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Review: Tin by Padraig Kenny

Tin cover

You must read this wonderful début! It’s full of ingenious inventions, great bravery and enormous heart.

Meet Christopher. He is a ‘proper’, a human orphan, growing up in Mr Absalom’s junk yard amongst a motley crew of robot mechanicals. There’s Jack who could be sold as a ‘real boy’, Round Rob made from a cooking pot, Manda who’s just a little bit wonky everywhere, Gripper the giant who’s as kind as he is strong, and Estelle, the other ‘proper’ who helps out ‘like a real grown up’.

Together they embark on a thrilling journey of discovery, adventuring to Ironhaven and the Crag, finding their inner strength and undiscovered skills.

This is a world like ours (in the 1930s) but filled with glyphs and mechanicals, Blakes and Runcibles.

A winning combination of Pinocchio with The Wizard of Oz and a bit of I, Robot.

I thought it was a delightful story of friendship, love, and what it means to be human.

What would your robot look like? Would you like to be a robot?

ISBN 9781911077657 pbk

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Posted by on 30/01/2018 in review

 

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Review: Teacup House: Meet the Twitches by Hayley Scott and Pippa Curnick

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Here’s a lovely book for an ’emerging reader’ who likes a good balance of words and pictures on their page. And a sprinkling of (possible) magic…

Meet the Twitches is the debut in a proposed series with words by Hayley Scott, and pictures by Pippa Curnick. As expected with the wonderful Usborne books, this is a perfect paring with a lovely balance of plot, contemporary interest, humour and ‘sweetness’ for a story in this age range.

Stevie (and her Mum) moves from her tower block flat to a cottage. On their departure, Nanny Blue gives her a teacup house, four rabbits and their own box of furniture, food and books. This is the Twitch family of four beautifully dressed grey rabbits: Gabriel, Bo, Silver and Fig.

However, an element of mild peril has to be added, and in this first adventure, Gabriel (Daddy) Twitch falls out of the box, getting lost in the vast wilderness of the new cottage’s garden.

Will he return to his family? Who is the most inventive Twitch? Do rabbits really like carrots?

And what does Stevie think of her new home? Will it ever feel like home?

And why does Mum already know about the Twitches…?

There is a hint of magic (‘There was a funny feeling in the air…’) and the action is divided between the Twitch family and Stevie and her mum, rooting the magical, inventive story in a ‘real-world’ situation. I love the way that even the tiniest event can be an enormous adventure. I am looking forward to seeing how Stevie’s garden grows, and some of the stories in the Twitches’ impressive book collection.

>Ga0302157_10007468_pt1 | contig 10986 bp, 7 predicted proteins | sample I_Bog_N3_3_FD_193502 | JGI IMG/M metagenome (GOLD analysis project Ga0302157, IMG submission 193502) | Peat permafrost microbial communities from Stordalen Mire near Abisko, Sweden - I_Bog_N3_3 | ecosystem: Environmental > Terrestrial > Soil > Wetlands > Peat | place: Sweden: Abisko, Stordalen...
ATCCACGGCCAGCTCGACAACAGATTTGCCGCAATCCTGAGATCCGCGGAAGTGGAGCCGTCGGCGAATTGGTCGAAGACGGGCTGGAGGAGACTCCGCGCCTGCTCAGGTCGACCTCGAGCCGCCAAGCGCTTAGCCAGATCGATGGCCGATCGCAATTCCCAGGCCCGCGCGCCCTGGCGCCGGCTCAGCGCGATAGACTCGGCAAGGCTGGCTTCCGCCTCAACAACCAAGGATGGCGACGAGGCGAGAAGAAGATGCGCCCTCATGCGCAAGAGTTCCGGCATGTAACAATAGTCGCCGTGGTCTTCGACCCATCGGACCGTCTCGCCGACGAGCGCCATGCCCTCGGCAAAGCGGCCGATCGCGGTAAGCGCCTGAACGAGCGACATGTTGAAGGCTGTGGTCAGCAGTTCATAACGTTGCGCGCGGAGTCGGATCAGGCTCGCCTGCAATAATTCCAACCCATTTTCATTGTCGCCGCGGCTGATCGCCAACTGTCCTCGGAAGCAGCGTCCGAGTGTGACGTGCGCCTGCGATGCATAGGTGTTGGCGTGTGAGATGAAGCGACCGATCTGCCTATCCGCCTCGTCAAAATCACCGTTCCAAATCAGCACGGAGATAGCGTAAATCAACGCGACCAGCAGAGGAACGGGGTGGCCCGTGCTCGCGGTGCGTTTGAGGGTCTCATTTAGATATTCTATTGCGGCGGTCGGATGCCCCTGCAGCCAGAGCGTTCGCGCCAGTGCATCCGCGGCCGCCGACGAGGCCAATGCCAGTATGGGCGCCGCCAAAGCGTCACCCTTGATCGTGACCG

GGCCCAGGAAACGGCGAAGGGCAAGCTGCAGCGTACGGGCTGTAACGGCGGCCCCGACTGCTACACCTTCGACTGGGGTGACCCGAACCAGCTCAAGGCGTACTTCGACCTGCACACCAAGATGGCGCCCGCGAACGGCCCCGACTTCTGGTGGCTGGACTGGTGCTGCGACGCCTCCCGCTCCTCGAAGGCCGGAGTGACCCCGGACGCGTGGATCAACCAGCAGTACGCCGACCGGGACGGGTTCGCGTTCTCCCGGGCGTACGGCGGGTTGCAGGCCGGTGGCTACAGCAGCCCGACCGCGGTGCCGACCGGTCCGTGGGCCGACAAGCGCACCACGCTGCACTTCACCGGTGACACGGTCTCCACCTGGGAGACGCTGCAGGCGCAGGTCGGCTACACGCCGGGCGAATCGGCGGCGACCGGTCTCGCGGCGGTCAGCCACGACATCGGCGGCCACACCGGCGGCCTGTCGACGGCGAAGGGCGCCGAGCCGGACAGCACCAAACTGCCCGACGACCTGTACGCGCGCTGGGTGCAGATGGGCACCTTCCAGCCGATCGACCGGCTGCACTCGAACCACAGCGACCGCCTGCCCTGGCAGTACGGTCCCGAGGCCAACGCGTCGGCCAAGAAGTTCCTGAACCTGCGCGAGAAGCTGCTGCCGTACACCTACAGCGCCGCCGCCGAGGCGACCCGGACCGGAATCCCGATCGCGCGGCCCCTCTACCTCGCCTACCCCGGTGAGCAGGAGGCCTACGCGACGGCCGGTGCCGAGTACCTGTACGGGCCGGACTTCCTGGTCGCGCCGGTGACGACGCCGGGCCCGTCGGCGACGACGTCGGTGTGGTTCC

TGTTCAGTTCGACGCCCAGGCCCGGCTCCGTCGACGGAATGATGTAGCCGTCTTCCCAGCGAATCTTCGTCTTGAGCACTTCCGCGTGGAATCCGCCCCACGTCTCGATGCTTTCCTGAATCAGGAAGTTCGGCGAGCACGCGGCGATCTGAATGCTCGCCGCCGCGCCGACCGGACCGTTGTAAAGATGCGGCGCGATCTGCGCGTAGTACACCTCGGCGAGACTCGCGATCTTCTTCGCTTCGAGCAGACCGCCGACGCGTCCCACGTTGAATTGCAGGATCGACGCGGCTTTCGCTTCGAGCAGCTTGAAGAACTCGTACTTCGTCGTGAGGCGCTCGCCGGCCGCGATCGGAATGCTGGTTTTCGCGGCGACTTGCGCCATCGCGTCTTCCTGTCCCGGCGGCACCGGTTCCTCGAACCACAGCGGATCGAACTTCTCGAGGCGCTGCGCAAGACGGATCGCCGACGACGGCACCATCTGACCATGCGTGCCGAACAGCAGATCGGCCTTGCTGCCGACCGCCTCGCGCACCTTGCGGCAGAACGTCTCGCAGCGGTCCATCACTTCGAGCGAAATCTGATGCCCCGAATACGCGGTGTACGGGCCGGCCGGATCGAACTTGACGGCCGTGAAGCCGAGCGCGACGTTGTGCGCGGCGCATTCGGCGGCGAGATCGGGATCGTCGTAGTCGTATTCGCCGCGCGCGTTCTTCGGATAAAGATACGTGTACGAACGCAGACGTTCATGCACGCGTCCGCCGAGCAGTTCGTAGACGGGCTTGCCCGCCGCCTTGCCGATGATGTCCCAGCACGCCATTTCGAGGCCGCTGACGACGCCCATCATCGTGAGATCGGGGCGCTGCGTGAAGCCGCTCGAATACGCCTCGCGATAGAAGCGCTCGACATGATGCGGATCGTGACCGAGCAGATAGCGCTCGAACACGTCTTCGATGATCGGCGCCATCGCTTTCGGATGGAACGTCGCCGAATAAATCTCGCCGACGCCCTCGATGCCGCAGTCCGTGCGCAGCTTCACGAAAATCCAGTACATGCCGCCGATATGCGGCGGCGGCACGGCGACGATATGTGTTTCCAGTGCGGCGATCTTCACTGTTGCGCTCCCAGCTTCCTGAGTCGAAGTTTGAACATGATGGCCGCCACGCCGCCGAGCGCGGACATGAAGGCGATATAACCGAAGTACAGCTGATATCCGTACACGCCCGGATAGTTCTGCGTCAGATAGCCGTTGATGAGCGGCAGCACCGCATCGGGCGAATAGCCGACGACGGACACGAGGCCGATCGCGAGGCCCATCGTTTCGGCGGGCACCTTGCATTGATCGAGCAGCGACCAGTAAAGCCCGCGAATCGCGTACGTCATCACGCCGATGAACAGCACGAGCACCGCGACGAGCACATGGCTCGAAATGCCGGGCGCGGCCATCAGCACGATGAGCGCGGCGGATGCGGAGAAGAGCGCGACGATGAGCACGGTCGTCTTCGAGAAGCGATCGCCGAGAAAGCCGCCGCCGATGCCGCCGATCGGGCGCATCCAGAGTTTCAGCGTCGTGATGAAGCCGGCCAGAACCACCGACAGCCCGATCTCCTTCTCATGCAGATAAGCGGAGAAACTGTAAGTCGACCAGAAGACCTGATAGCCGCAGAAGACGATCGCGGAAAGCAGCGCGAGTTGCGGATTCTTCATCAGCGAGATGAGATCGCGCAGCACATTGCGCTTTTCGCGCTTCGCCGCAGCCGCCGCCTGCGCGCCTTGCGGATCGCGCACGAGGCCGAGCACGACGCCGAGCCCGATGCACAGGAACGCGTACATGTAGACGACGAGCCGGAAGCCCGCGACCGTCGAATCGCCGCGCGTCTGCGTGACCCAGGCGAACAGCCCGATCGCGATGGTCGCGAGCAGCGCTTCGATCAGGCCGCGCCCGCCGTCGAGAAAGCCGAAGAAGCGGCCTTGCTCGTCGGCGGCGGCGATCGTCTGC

I will be whole-heartedly recommending this little series as it develops to young readers – and their grown ups.

ISBN 9781474928120 pbk February 2018

With thanks to Stevie Hopwood at Usborne for the proof; you were right – I loved it!

 

 
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Posted by on 15/01/2018 in review

 

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Long Live (Stephen) King!

 

Despite being a self-confessed ‘book tart’, willing to give almost anything a try, I have read very little of the perennially popular Stephen King. Some of his books are older than I am, and he’s still churning them out with unnerving regularity.

So, where to start on my month’s (or so) adventure? I read Carrie about a year ago; The Green Mile a few years before that, having enjoyed the film. I don’t like horror, although am happy  to be thrilled or chilled at least a little.

I thought I’d start with his magnum opus: The Dark Tower. I’m not a natural reader of fantasy but I can see the power of a good storyteller and an absorbing world; both of which were clear from the first few pages.

Like a skilled chef, King assembles an array of ingredients to whisk and blend together to create a uniquely flavoured and filling feast. Pulling together elements from Spaghetti Westerns, to Lord of the Rings, to classic Fantasy iconography and Arthurian legend. And then of course, the ‘meat’ is the questing knight of Browning’s epic poem from 1855. Starting a large series of novels mid story was a brave move but it’s intriguing; who is Roland the Gunslinger? Where and when is this alternatiVe world? What is the Dark Tower? Why does Roland have to reach it? Will he? And why do I find myself caring?

Having read the first two parts this month, I will now pause in the quest, leaving 6 further episodes for another time. I am now invested into Roland’s quest; I like Eddie and Odetta/Susannah and share their disorientation; i am concerned for Jake who’s made a cameo reappearance. And, of course, I am keeping an eye out for the Man in Black, although the lobstrosities make me feel quite sick! Whatever the Dark Tower might be, it’s drawing me to itself.

To my surprise, King has shown himself to be a master storyteller, unafraid to draw upon many sources and themes, and write an unashamedly good adventure story.

If you already knew that, where should I go next? Under The Dome is coming on holiday with us; I hope it will not disappoint.

 
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Posted by on 28/07/2012 in End of month review

 

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